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Paperback A Century of Dishonor: The Classic Expos? of the Plight of the Native Americans Book

ISBN: 048642698X

ISBN13: 9780486426983

A Century of Dishonor: The Classic Expos? of the Plight of the Native Americans

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Format: Paperback

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Book Overview

Sharply critical of the United States government's cruelty toward Native Americans, this monumental study describes the maltreatment of Indians as far back as the American Revolution. Focusing on the Delaware and the Cheyenne, the text goes on to document and deplore the sufferings of the Sioux, Nez Perc , Ponca, Winnebago, and Cherokee -- in the process revealing a succession of broken treaties, the government's forced removal of tribes from choice...

Customer Reviews

5 ratings

Why buy the milk when you can get it free

Not that many will be reading this (the last comment was made in 2002), but if you do a google search of the title you can read the original edition in a pdf format.

Essential reading regarding mistreatment of Native Americans

Helen Hunt Jackson was a pioneer in the movement by "palefaces of conscience" for more humane treatment of the American "Indian". She (through her writings) was responsible for elimination of the worst abuses by the US Army and the Indian Bureau. This book (the capstone of her research) outlines the findings she made the original wording of treaties with various tribes and how the whites, not the Native Americans, had been the ones to abrogate the treaties. Anyone interested in justice for Native peoples needs to read this book. I found it hard to obtain through the library systems in the Philadelphia, PA area (and we have some of the best available). I highly recommend this for any citizen who considers themself informed.

A Classic

Like books written by Dickens and Hemmingway, this book is a classic. Written over a century ago, it describes actions and policies of the US and its people towards native Americans that are horrific, cruel and downright unamerican. Yet he who is ignorant of history is condemned to repeat it. In this case, even though the history was well documented in this book, we continued to repeat it through continued mistreatment. Helen Jackson's book is evidence that Americans knew what they were doing, knew that what they were doing was cruel and wrong and that they did it anyway.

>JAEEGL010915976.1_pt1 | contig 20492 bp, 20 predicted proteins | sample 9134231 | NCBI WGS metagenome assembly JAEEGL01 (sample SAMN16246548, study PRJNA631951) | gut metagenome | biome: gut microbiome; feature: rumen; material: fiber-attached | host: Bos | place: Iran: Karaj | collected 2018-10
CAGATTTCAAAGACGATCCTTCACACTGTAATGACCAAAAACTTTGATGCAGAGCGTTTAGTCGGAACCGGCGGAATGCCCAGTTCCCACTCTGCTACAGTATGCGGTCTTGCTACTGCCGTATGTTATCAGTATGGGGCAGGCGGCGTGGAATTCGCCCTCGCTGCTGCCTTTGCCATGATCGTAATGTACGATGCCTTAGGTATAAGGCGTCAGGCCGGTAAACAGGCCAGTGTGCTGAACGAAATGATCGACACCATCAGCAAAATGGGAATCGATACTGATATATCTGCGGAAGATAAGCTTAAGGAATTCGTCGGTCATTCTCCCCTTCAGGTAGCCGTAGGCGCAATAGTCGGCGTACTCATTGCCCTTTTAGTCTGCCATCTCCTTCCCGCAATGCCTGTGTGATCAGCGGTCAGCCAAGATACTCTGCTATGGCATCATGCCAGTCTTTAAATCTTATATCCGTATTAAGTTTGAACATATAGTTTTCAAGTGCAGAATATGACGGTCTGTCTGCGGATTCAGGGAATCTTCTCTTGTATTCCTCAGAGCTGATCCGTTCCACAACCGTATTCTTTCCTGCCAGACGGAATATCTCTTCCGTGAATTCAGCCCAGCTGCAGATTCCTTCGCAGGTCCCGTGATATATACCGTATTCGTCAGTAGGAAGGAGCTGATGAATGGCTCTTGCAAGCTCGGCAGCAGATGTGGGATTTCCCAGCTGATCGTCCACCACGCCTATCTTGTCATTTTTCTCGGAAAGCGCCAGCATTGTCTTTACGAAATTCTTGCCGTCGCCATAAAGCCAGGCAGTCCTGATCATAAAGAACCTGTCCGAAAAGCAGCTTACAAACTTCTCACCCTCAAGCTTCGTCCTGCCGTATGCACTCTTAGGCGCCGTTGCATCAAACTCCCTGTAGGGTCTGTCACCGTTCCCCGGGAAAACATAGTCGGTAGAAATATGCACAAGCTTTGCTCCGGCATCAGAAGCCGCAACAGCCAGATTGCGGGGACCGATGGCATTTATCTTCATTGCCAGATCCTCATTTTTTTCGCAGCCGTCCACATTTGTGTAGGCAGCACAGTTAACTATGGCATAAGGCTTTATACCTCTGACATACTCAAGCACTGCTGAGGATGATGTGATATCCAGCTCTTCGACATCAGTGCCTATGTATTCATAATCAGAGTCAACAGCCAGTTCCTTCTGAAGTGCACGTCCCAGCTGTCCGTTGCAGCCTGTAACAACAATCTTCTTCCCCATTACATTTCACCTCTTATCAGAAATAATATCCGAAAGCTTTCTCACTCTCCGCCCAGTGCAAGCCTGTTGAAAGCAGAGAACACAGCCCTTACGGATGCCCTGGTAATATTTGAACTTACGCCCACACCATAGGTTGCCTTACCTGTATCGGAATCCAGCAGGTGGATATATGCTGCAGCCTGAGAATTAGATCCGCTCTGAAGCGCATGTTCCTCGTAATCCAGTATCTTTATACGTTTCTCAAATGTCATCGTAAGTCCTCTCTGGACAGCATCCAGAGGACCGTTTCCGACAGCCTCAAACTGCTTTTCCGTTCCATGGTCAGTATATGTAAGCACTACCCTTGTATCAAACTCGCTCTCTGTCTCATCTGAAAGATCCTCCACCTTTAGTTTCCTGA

Brave Pioneer for Native American Rights

Bearing in mind that this book was written at the time when Native Americans were still "Savages" and totally responsible for all atrocities perpetrated in the west,in the eyes of the White Europeans, Helen Hunt Jackson made a brave stand in trying to educate these same people to the needs and requirements of the Native Americans.With each chapter given to a different Native American nation she tries, and in my opinion succedes,to make people understand the hopelessness the Native Americans found themselves in, and the only recourse they had was to fight to preserve their way of life, all too sadly with devestating consequences.Through each chapter the same theme occurs, the whites cheat,steal, murder, and abuse the Native American and very few Whites tried to correct these wrong doings, and the biggest offender the US Government, and even today the US Government do not appear to be too interested in the Native Americans.The book is "heavy going", and one can be forgiven in thinking, as they read through it, that I've been here before, because the facts are presented in the same way for every nation, but that notwithstanding, I feel this is a book that should be in anyones library who professes to have an interest in Native Americans.Yes Helen Hunt Jackson was a brave pioneer to voice her opinions in favour of the redman all those years ago, had more people listend, perhaps the Native American culture in all its glory would still be with us today.

4 1/2 stars, but a classic of permanent value

This (unfortunately) timeless work is a scathing indictment of US Indian policy from independence until the 1880s. It includes a general treatment of bad-faith attitudes and policies, and a series of more detailed case studies of exceptionally egregious violations of legal treaties & human rights. It is timeless because of ongoing popular and official ignorance or lack of concern for American Indian rights, economic problems and indigenous culture---witness, for just one chilling example, the continuing imprisonment of Oglala/Anishinaabe activist Leonard Peltier, for murders he did not commit. Jackson was a pioneer activist for Indian rights, and commitment shines through on nearly every page. While it is true that her writing style may seem dated to some contemporary undergraduates, her subject's intrinsic interest holds the attention of any reader with more than a marginal interest in the topic. It is still useful for research purposes, though it is perhaps most valuable for history and/or anthropology courses on changing attitudes & policy toward Indians. In teaching about American Indian history, a main reservation about assigning it is the need to present what Indians themselves have said and/or written about their encounters with Euro-Americans. For a fine variety of views on these issues, see P. Nabokov ed, "Native American Testimony," and (among many other sources) memorable works by two premier Indigenous scholar-activists: Ward Churchill, "From A Native Son," and Vine Deloria Jr., "Custer Died For Your Sins."
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